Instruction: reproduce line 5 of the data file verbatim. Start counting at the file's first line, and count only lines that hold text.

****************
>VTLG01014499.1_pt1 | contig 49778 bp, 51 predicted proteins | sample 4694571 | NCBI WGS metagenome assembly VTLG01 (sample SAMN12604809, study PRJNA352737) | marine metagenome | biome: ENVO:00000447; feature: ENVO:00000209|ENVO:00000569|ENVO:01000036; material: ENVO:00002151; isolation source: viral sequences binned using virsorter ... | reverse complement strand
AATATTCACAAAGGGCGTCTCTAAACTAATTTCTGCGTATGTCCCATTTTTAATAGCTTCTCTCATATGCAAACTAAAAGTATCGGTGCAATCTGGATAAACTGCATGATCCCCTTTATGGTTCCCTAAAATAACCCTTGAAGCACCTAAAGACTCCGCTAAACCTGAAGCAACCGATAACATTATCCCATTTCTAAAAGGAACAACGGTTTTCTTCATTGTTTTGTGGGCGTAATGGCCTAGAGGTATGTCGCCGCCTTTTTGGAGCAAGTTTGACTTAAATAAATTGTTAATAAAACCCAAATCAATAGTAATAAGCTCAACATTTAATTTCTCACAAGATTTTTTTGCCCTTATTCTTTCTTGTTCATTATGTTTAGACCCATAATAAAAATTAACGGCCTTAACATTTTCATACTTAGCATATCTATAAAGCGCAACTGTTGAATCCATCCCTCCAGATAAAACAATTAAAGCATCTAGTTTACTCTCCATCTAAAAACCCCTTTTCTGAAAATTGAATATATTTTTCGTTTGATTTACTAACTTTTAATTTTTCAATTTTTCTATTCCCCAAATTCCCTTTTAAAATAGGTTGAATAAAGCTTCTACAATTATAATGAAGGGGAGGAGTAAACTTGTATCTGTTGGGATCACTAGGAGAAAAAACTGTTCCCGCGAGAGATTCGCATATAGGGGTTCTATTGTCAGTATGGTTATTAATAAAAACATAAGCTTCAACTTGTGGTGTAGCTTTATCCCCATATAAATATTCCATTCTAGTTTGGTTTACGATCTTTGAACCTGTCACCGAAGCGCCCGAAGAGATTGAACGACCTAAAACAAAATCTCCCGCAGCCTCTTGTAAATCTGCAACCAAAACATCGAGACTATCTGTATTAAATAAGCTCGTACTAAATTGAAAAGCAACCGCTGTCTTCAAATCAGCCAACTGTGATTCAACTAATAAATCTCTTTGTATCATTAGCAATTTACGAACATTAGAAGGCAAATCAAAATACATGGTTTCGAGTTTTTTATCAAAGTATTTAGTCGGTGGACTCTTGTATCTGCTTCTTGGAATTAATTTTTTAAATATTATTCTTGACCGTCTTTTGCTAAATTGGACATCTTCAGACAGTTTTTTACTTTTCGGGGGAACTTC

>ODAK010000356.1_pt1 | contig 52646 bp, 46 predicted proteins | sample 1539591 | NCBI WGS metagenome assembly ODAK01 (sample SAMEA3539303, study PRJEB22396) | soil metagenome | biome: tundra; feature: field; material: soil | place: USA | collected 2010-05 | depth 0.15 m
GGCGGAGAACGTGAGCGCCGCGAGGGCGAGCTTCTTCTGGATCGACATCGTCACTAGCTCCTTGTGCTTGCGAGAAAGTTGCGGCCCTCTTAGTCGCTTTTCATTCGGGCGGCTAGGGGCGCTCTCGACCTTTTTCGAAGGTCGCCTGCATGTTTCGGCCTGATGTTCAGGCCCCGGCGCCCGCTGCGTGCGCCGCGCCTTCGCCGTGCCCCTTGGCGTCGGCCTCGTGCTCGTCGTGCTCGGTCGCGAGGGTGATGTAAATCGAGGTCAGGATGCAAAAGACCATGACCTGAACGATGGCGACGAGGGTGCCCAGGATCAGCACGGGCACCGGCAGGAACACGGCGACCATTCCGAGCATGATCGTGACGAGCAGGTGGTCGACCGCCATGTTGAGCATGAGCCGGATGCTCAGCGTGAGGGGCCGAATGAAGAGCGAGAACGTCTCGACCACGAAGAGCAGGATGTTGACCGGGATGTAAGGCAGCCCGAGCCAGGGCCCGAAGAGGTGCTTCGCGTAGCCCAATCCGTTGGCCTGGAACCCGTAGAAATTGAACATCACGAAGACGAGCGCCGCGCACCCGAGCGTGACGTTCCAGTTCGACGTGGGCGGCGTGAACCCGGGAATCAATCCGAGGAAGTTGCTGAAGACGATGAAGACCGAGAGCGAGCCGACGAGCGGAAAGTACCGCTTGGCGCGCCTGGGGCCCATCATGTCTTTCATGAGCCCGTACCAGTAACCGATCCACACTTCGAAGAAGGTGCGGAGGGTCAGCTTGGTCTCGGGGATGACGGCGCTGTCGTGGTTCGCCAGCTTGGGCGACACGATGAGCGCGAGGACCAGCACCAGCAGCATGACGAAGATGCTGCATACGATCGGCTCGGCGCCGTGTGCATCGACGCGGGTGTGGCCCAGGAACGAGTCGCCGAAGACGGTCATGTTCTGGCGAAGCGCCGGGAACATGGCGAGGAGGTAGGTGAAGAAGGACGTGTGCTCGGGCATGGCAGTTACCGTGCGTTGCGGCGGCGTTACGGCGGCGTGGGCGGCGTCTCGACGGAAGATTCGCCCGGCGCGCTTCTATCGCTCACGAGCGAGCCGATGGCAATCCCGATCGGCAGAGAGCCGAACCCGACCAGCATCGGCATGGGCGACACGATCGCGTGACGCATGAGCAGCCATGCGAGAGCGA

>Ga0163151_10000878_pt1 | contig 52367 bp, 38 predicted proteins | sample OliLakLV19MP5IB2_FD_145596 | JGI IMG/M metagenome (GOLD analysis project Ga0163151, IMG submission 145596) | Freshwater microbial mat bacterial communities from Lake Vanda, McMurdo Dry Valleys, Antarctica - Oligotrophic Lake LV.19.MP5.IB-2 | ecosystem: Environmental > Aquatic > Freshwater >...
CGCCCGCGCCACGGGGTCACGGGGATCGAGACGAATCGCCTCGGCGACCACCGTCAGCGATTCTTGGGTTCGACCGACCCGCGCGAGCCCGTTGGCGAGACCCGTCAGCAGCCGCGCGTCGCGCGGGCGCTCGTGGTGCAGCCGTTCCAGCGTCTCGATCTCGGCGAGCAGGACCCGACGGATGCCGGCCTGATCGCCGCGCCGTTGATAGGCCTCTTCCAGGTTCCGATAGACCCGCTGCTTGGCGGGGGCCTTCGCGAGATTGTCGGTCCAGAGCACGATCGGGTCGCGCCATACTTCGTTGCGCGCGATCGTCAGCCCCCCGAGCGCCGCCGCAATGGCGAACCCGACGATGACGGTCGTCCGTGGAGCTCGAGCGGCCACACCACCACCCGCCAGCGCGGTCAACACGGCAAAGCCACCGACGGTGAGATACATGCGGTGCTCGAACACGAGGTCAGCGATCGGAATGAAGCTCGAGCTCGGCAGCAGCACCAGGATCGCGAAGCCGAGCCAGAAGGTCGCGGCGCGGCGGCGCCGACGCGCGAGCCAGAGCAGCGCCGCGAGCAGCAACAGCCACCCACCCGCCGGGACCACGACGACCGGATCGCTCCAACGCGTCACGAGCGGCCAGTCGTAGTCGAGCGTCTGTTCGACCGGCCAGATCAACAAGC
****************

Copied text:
>Ga0163151_10000878_pt1 | contig 52367 bp, 38 predicted proteins | sample OliLakLV19MP5IB2_FD_145596 | JGI IMG/M metagenome (GOLD analysis project Ga0163151, IMG submission 145596) | Freshwater microbial mat bacterial communities from Lake Vanda, McMurdo Dry Valleys, Antarctica - Oligotrophic Lake LV.19.MP5.IB-2 | ecosystem: Environmental > Aquatic > Freshwater >...